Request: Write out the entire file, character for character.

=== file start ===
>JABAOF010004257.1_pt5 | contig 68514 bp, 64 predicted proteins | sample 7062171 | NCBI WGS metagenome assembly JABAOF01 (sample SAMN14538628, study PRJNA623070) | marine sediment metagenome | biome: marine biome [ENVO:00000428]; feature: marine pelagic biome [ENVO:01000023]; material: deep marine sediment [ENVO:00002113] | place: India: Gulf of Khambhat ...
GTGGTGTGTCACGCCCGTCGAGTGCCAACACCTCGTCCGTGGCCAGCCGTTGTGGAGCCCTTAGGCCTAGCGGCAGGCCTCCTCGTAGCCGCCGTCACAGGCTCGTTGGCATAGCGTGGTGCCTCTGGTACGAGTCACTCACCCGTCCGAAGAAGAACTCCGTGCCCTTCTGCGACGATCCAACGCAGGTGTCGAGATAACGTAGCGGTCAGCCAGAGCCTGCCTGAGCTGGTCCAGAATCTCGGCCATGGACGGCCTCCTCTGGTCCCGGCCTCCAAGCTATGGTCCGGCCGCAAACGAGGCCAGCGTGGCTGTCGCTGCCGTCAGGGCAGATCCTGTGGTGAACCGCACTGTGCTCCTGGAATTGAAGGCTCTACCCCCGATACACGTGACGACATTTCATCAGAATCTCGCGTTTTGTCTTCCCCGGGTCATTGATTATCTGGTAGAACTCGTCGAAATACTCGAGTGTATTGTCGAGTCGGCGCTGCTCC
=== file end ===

>JABAOF010004257.1_pt5 | contig 68514 bp, 64 predicted proteins | sample 7062171 | NCBI WGS metagenome assembly JABAOF01 (sample SAMN14538628, study PRJNA623070) | marine sediment metagenome | biome: marine biome [ENVO:00000428]; feature: marine pelagic biome [ENVO:01000023]; material: deep marine sediment [ENVO:00002113] | place: India: Gulf of Khambhat ...
GTGGTGTGTCACGCCCGTCGAGTGCCAACACCTCGTCCGTGGCCAGCCGTTGTGGAGCCCTTAGGCCTAGCGGCAGGCCTCCTCGTAGCCGCCGTCACAGGCTCGTTGGCATAGCGTGGTGCCTCTGGTACGAGTCACTCACCCGTCCGAAGAAGAACTCCGTGCCCTTCTGCGACGATCCAACGCAGGTGTCGAGATAACGTAGCGGTCAGCCAGAGCCTGCCTGAGCTGGTCCAGAATCTCGGCCATGGACGGCCTCCTCTGGTCCCGGCCTCCAAGCTATGGTCCGGCCGCAAACGAGGCCAGCGTGGCTGTCGCTGCCGTCAGGGCAGATCCTGTGGTGAACCGCACTGTGCTCCTGGAATTGAAGGCTCTACCCCCGATACACGTGACGACATTTCATCAGAATCTCGCGTTTTGTCTTCCCCGGGTCATTGATTATCTGGTAGAACTCGTCGAAATACTCGAGTGTATTGTCGAGTCGGCGCTGCTCC